Now we have to go out and work for them.
S: What's your favorite Giant
Robot TV series or cartoon?
Eric Nakamura: I grew up watching Go Ranger, which is
kind of like Power Rangers, but very first series from like, '75. I used
to be into that and I like UltraMan: Always cool, always awesome, Robocon,
the Giant Robot, there's thousands, I could go on and on, but I think
UltraMan is ultimately the best. Speed Racer from way back is good too.
S: Do you have a favorite Transformer?
Eric Nakamura: Optimus Prime. Is there anybody else?
Martin Wong -Giant Robot co-editor
Satellite: How is your experience
w/ Giant Robot different from when you started, now that you're a little
Martin Wong: You know you'd think it would get a lot
easier because you have computers and printers to do stuff for you, but
actually there's a thousand more ways things can get fucked up-way more
levels people can foul up for you cause you're less in control. You have
to count on advertisers being in on time, you have to count on people
giving you good photos, you have to count on the printer doing stuff right,
and on every single one of those levels something bad happens. So, actually
it's harder now than it was before.
S: What's your technique for
planning out what kind of stories you're going to run?
Martin Wong: It's easy, Eric and I sit down and start
spewing out our story ideas while, watching TV. We have a lot of energy
and talk a lot, so it's easy.
S: What's your favorite story
that you've done?
Martin Wong: For the next issue, we went to Mexicali
and found a Chinatown in Mexico. I'm kinda proud of that. It follows off
of my Chinese-Jamaican thing I did last issue. Chinese people go all over
the place. It's kinda fun to uncover that because no one thinks about
S: What do you think is the appeal
of Chinese pop music?
Martin Wong: For me, I'm third generation Chinese-American
so I don't speak Mandarin or Cantonese, but I listen to it because I think
it's great. I think part of the appeal is that since I don't understand
what they're saying, I don't know how cheesy the lyrics are. I couldn't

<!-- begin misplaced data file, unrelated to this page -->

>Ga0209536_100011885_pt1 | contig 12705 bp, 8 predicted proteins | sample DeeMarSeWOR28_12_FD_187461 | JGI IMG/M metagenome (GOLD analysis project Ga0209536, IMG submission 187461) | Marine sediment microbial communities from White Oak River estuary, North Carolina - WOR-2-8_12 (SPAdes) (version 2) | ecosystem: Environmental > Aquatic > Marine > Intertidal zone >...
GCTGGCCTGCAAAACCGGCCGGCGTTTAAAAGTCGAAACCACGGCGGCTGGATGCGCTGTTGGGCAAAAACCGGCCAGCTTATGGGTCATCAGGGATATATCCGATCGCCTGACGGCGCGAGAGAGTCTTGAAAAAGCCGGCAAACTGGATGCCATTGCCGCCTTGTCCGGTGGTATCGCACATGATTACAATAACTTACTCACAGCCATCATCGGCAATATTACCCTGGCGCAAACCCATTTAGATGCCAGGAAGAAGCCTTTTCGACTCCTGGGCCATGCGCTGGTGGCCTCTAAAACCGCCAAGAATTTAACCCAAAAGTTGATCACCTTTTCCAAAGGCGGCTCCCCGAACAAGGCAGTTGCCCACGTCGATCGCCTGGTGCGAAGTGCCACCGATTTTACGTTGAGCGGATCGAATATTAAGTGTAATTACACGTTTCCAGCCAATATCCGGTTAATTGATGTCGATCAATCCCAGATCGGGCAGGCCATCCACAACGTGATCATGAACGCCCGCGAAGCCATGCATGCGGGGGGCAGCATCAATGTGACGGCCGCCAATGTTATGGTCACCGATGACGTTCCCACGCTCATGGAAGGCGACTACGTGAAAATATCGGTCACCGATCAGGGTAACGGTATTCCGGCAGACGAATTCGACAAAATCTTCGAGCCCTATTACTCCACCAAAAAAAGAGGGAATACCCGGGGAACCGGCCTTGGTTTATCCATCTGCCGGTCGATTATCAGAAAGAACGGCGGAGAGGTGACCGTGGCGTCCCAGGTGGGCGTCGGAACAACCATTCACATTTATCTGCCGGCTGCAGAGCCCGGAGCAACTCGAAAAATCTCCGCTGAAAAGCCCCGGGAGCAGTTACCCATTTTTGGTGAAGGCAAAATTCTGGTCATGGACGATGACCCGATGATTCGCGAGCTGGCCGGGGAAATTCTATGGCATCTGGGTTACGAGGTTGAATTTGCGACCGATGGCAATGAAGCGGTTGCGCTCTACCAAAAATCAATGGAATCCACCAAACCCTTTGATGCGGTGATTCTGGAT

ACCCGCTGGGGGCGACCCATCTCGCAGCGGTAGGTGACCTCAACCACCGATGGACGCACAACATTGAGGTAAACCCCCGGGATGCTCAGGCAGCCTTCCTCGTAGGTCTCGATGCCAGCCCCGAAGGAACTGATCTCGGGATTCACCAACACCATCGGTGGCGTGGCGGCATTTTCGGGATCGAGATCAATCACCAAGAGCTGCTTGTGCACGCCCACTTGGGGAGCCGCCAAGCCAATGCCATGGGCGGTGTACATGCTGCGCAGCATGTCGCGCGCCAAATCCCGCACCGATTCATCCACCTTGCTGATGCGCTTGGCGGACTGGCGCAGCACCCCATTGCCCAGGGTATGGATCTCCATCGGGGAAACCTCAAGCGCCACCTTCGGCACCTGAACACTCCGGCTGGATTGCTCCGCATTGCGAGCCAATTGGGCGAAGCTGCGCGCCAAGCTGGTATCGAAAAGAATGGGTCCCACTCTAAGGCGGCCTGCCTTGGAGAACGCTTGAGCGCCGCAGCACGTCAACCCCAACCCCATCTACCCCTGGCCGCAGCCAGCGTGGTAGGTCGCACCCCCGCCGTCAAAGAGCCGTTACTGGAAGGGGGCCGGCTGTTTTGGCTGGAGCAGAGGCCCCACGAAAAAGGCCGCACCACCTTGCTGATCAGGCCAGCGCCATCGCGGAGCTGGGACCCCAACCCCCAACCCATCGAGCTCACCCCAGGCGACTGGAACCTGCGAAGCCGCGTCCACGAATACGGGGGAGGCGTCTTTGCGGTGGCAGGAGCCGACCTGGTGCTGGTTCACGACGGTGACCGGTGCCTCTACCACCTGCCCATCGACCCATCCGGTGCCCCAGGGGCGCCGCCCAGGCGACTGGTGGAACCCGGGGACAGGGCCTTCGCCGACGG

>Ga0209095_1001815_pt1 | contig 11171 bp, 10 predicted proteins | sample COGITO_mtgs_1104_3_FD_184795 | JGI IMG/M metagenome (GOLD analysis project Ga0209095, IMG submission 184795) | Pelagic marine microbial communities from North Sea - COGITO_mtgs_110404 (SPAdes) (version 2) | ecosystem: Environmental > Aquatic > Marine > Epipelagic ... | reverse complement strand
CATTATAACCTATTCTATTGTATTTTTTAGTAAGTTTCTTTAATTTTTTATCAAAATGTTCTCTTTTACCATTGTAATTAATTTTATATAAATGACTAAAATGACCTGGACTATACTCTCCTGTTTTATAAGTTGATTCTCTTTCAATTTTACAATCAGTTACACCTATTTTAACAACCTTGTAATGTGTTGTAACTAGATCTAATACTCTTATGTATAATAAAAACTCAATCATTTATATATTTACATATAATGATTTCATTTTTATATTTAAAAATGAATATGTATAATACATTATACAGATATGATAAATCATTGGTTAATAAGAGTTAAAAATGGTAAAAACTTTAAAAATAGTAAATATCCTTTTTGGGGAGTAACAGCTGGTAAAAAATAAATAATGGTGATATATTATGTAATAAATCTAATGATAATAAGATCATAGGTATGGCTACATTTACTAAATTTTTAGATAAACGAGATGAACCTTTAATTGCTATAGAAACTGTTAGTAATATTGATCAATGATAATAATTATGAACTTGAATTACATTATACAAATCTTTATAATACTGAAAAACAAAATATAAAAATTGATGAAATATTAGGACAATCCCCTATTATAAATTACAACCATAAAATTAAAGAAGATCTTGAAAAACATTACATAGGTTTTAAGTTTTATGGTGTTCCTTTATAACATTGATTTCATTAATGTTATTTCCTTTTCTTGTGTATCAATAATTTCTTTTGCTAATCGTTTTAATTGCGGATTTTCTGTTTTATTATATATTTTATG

listen to Celine Dion because I think her lyrics are dumb and I don't
like her style but if it's Faye Wong, I think, she looks great, she sounds
great and since I don't know what she's saying, it's cool. She's great
S: What do you think most people
think of when they hear Asian pop-culture? Do you think there are a lot
of bad associations, like with kung-fu, for instance?
Martin Wong: No way. I think there are a lot of Asian
groups who are offended because they feel they're being compared to Bruce
Lee and they feel hurt. But, they're just in denial. Just because it's
popular now doesn't mean the people who are into it have less of a right
than you or me. I think they're being selfish and uptight about culture.
Who's to say who owns culture? No one does. It's there for everyone to
enjoy and check out.
S: What are your letters usually
Martin Wong: We don't get enough of them. Usually they're
like, "Dude, you rock!" or "Dude, you suck!" But every
now and then, we'll get an interesting one. We get letters from people
in jail, girl stalkers.
S: What do girl stalkers write?
Martin Wong: I don't know. I've been getting ones from
a woman who keeps telling me I have to write an article on Tiger Bomb
Gardens. There's one in Singapore and one in Hong Kong. She sends these
really big post cards that are really ornate and they're like trimmed
and painted and really blown up. They're bigger than my head. That's kinda
cool, I guess.
S: What's Giant Robot fashion
Martin Wong: We want to make people look good. If you're
wearing a Bruce Lee Dj shirt, people are going to look at you and know
you appreciate vinyl and Bruce Lee. I wear my fighting shirt all the time
and I feel great. No one's challenged me to a fight yet. If they did,
I'd run cause I'm not a fighter.
Satellite: What do you think the current
Asian-American political situation is?
Martin Wong: I think the vast majority out there don't
care. They just want to watch Friends and read Details, they just want
to fit in and be mainstream. That sucks. The worst thing is there are
people who are just happy whenever there is an Asian-American in the mainstream
like in a shitty role in a B-movie or sitcom they celebrated like it's
great. If the show sucks or the movie's bad, then they should say so and
not celebrate it like a victory for Asian-Americans. They need to raise
their standards. Just because a person's Asian doesn't mean that's a great